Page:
[64 FR 15239, Mar. 30, 1999, as amended at 65 FR 24308, Apr. 25, 2000; 69 FR 1834, Jan. 12, 2004]

§90.206   Trading.

(a) An engine manufacturer may exchange emission credits with other engine manufacturers in trading, subject to the trading restriction specified in §90.207(c)(2).

(b) Credits for trading can be obtained from credits banked in previous model years or credits generated during the model year of the trading transaction.

(c) Traded credits can be used for averaging, banking, or further trading transactions, subject to §90.205(a).

(d) Traded credits are subject to the limitations on use for past model years, as set forth in §90.204(c).

(e) In the event of a negative credit balance resulting from a transaction, both the buyer and the seller are liable, except in cases involving fraud. Certificates of all engine families participating in a negative trade may be voided ab initio pursuant to §90.123.

[64 FR 15239, Mar. 30, 1999, as amended at 65 FR 24309, Apr. 25, 2000; 69 FR 1834, Jan. 12, 2004]

§90.207   Credit calculation and manufacturer compliance with emission standards.

(a) For each engine family, HC+NOX [NMHC+NOX] certification emission credits (positive or negative) are to be calculated according to the following equation and rounded to the nearest gram. Consistent units are to be used throughout the equation.

Credits = Production×(Standard—FEL)×Power×Useful life×Load Factor

Where:

Production = eligible production as defined in this part. Annual production projections are used to project credit availability for initial certification. Eligible production volume is used in determining actual credits for end-of-year compliance determination.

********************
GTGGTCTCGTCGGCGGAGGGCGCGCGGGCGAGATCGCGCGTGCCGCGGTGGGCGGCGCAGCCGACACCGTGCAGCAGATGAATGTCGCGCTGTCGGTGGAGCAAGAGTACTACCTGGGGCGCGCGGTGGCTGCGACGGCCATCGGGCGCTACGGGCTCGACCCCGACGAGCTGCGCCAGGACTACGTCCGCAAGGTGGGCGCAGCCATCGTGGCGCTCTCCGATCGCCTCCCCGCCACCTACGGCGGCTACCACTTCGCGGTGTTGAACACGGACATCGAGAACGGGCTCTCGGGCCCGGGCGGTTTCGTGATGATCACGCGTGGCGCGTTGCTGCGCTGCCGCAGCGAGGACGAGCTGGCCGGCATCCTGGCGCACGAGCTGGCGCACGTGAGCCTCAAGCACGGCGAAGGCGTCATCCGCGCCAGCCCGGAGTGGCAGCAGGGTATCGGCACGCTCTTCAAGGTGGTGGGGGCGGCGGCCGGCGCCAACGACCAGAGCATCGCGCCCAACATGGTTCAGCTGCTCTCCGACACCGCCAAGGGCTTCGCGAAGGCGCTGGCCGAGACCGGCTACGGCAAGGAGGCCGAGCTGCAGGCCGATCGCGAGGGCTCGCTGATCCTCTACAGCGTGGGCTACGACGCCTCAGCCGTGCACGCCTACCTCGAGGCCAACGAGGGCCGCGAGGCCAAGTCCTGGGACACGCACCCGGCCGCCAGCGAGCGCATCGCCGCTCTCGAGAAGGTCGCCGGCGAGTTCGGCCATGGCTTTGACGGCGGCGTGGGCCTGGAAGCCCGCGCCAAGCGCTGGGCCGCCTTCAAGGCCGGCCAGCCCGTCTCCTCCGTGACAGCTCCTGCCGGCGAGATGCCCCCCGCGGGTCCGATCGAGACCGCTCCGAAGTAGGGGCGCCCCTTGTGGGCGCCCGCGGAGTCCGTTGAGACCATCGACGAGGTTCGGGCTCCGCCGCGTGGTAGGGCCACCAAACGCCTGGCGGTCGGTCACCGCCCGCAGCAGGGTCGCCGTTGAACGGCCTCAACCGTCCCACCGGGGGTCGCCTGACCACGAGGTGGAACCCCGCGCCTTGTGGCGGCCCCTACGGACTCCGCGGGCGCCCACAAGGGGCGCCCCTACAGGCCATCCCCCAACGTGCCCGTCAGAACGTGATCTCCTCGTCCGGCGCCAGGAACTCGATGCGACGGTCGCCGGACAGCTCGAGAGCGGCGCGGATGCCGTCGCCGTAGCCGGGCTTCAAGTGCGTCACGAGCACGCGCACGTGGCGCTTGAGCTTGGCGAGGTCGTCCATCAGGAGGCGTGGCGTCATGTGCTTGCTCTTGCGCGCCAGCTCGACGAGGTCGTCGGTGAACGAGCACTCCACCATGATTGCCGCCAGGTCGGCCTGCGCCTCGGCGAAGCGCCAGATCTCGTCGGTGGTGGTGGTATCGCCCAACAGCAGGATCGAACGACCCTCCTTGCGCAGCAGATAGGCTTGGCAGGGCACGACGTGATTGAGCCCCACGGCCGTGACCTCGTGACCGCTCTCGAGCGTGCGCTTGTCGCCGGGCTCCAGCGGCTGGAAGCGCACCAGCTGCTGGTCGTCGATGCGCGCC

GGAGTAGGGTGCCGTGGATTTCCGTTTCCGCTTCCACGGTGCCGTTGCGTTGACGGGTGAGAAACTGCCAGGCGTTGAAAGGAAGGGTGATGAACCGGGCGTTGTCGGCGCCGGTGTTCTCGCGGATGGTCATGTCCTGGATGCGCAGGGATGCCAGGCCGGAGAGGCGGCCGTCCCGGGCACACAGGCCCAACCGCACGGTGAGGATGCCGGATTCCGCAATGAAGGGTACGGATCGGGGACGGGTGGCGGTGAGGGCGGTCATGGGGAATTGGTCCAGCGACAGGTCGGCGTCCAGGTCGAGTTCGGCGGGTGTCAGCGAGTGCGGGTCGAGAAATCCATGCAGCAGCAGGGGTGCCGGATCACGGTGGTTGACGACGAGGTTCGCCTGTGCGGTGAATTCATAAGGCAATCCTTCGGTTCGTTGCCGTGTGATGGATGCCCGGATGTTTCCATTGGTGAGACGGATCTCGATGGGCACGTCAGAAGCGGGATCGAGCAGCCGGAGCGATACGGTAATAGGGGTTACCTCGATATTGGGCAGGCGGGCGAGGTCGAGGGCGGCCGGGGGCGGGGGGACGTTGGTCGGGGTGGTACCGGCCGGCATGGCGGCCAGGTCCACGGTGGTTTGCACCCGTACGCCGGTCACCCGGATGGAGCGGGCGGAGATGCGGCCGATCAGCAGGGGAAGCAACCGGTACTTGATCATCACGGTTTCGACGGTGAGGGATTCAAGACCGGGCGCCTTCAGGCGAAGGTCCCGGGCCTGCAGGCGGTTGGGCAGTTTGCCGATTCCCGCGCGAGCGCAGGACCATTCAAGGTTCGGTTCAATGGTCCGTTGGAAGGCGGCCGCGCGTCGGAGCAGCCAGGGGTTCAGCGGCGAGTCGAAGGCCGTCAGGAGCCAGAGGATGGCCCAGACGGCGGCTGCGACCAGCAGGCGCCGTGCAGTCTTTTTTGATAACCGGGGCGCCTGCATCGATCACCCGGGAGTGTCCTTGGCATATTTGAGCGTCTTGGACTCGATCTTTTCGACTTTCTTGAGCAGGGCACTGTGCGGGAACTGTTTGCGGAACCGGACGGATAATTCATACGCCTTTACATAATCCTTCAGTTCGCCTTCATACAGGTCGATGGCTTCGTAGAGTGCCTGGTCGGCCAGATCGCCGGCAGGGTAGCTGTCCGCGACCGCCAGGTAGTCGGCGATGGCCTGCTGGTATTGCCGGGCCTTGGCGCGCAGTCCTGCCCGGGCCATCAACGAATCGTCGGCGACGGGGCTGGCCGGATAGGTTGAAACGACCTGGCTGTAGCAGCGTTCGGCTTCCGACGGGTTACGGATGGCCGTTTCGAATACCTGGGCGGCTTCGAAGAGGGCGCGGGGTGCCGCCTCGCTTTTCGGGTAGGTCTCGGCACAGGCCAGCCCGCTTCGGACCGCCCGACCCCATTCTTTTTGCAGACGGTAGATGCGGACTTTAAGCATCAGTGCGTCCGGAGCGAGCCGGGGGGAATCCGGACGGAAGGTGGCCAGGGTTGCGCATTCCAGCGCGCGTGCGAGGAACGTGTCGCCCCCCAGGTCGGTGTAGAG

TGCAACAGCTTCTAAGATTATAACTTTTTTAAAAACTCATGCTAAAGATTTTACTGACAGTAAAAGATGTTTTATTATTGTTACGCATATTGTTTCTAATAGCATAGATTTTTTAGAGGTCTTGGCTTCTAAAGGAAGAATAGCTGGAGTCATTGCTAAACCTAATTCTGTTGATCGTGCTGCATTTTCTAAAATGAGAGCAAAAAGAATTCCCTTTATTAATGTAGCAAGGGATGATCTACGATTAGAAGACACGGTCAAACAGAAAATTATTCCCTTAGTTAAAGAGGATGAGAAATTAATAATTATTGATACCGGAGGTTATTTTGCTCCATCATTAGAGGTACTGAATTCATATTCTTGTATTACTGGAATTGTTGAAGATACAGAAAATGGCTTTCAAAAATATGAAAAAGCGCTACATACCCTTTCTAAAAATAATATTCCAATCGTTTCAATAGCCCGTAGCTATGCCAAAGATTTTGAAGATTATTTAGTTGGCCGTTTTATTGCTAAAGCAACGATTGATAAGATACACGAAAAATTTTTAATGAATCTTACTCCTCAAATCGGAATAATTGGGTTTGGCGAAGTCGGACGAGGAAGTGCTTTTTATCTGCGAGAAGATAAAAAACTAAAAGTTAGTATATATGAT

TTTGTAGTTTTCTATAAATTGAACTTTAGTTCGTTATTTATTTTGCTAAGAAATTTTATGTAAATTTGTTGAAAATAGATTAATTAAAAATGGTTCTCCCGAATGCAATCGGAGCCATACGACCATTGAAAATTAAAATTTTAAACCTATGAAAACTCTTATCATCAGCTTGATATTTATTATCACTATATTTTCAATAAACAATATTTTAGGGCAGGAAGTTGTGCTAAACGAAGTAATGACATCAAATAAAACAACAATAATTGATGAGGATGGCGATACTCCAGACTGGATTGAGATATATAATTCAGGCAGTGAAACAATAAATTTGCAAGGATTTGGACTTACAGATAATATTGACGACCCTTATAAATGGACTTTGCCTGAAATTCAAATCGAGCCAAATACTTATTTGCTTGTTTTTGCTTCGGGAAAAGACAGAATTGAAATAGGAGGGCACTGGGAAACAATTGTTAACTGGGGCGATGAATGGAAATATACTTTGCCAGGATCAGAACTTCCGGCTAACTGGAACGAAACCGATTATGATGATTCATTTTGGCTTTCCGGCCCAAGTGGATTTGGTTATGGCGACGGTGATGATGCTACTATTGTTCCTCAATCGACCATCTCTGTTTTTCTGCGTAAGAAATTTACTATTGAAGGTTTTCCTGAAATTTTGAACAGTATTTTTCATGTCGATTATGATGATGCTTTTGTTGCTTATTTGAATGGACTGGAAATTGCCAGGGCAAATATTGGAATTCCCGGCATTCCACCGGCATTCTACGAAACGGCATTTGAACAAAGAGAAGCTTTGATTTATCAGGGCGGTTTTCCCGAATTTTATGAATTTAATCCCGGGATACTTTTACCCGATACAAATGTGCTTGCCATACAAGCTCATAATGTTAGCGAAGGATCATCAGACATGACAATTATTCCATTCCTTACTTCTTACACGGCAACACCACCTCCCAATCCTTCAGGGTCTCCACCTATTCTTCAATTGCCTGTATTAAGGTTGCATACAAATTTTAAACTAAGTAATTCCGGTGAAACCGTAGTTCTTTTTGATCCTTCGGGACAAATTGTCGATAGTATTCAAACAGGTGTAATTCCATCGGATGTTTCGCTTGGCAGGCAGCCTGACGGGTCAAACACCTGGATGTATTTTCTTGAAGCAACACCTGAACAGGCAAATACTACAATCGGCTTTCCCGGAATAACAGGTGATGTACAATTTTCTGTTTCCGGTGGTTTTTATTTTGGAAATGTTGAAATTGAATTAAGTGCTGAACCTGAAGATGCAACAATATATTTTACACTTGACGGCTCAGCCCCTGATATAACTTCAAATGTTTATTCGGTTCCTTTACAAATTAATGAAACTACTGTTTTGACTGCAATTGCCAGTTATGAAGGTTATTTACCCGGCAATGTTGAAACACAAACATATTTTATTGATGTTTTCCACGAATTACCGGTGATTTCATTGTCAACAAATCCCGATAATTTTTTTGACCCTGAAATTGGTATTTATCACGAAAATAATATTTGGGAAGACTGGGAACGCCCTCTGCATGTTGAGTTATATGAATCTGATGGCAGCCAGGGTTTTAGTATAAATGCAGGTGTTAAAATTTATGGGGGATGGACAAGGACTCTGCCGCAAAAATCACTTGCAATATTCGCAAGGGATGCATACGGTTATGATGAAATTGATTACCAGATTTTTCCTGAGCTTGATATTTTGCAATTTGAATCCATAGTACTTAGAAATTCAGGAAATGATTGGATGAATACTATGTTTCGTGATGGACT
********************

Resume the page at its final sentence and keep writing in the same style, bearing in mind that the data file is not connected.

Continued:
Standard = the current and applicable Small SI engine HC+NOX (NMHC+NOX) emission standard in grams per kilowatt hour as determined in §90.103 or, for early credits, the applicable emission level as specified in §90.205(b).

FEL = the family emission limit for the engine family in grams per kilowatt hour.

Power = the maximum modal power of the certification test engine, in kilowatts, as calculated from the applicable federal test procedure as described in this part.

Useful Life = the useful life in hours corresponding to the useful life category for which the engine family was certified.

Load Factor = 47 percent (i.e., 0.47) for Test Cycle A and Test Cycle B, and 85 percent (i.e., 0.85) for Test Cycle C. For approved alternate test procedures, the load factor must be calculated according to the following formula:

eCFR graphic en05ap99.000.gif

View or download PDF